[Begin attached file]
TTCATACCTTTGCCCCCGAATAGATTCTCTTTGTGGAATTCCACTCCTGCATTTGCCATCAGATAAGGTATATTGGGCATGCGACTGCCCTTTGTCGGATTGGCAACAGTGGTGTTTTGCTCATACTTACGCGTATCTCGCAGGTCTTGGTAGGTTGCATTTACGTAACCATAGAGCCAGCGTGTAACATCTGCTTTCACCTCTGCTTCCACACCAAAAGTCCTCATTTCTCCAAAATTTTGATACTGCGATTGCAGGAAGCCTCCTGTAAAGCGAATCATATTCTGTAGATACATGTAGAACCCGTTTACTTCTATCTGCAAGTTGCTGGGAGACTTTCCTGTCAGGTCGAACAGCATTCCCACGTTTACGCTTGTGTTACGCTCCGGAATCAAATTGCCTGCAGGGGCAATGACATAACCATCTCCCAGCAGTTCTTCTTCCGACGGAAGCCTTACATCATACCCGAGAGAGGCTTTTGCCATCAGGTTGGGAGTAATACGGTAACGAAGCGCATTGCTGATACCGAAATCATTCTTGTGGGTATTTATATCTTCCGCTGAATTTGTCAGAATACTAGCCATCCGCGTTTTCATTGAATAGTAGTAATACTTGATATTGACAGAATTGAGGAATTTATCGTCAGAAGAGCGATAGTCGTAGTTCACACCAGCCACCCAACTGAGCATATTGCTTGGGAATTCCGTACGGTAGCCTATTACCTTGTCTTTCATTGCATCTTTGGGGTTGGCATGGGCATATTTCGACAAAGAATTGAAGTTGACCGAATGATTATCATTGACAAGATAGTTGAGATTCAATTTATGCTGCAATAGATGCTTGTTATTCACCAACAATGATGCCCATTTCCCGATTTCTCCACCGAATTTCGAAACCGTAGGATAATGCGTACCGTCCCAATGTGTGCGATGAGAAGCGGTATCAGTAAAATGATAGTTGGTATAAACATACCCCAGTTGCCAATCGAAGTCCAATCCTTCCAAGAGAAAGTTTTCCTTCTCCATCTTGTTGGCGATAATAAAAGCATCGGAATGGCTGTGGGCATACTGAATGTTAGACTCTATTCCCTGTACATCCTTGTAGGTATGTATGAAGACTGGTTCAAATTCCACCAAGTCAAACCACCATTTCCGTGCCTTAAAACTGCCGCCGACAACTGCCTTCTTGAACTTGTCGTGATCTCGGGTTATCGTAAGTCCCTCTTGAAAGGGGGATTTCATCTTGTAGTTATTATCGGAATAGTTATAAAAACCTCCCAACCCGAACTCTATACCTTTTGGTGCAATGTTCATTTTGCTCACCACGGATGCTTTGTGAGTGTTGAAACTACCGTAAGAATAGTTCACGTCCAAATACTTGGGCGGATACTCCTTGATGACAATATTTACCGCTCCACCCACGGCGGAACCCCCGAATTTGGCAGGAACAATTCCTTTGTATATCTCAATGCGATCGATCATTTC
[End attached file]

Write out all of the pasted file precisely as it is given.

TTCATACCTTTGCCCCCGAATAGATTCTCTTTGTGGAATTCCACTCCTGCATTTGCCATCAGATAAGGTATATTGGGCATGCGACTGCCCTTTGTCGGATTGGCAACAGTGGTGTTTTGCTCATACTTACGCGTATCTCGCAGGTCTTGGTAGGTTGCATTTACGTAACCATAGAGCCAGCGTGTAACATCTGCTTTCACCTCTGCTTCCACACCAAAAGTCCTCATTTCTCCAAAATTTTGATACTGCGATTGCAGGAAGCCTCCTGTAAAGCGAATCATATTCTGTAGATACATGTAGAACCCGTTTACTTCTATCTGCAAGTTGCTGGGAGACTTTCCTGTCAGGTCGAACAGCATTCCCACGTTTACGCTTGTGTTACGCTCCGGAATCAAATTGCCTGCAGGGGCAATGACATAACCATCTCCCAGCAGTTCTTCTTCCGACGGAAGCCTTACATCATACCCGAGAGAGGCTTTTGCCATCAGGTTGGGAGTAATACGGTAACGAAGCGCATTGCTGATACCGAAATCATTCTTGTGGGTATTTATATCTTCCGCTGAATTTGTCAGAATACTAGCCATCCGCGTTTTCATTGAATAGTAGTAATACTTGATATTGACAGAATTGAGGAATTTATCGTCAGAAGAGCGATAGTCGTAGTTCACACCAGCCACCCAACTGAGCATATTGCTTGGGAATTCCGTACGGTAGCCTATTACCTTGTCTTTCATTGCATCTTTGGGGTTGGCATGGGCATATTTCGACAAAGAATTGAAGTTGACCGAATGATTATCATTGACAAGATAGTTGAGATTCAATTTATGCTGCAATAGATGCTTGTTATTCACCAACAATGATGCCCATTTCCCGATTTCTCCACCGAATTTCGAAACCGTAGGATAATGCGTACCGTCCCAATGTGTGCGATGAGAAGCGGTATCAGTAAAATGATAGTTGGTATAAACATACCCCAGTTGCCAATCGAAGTCCAATCCTTCCAAGAGAAAGTTTTCCTTCTCCATCTTGTTGGCGATAATAAAAGCATCGGAATGGCTGTGGGCATACTGAATGTTAGACTCTATTCCCTGTACATCCTTGTAGGTATGTATGAAGACTGGTTCAAATTCCACCAAGTCAAACCACCATTTCCGTGCCTTAAAACTGCCGCCGACAACTGCCTTCTTGAACTTGTCGTGATCTCGGGTTATCGTAAGTCCCTCTTGAAAGGGGGATTTCATCTTGTAGTTATTATCGGAATAGTTATAAAAACCTCCCAACCCGAACTCTATACCTTTTGGTGCAATGTTCATTTTGCTCACCACGGATGCTTTGTGAGTGTTGAAACTACCGTAAGAATAGTTCACGTCCAAATACTTGGGCGGATACTCCTTGATGACAATATTTACCGCTCCACCCACGGCGGAACCCCCGAATTTGGCAGGAACAATTCCTTTGTATATCTCAATGCGATCGATCATTTC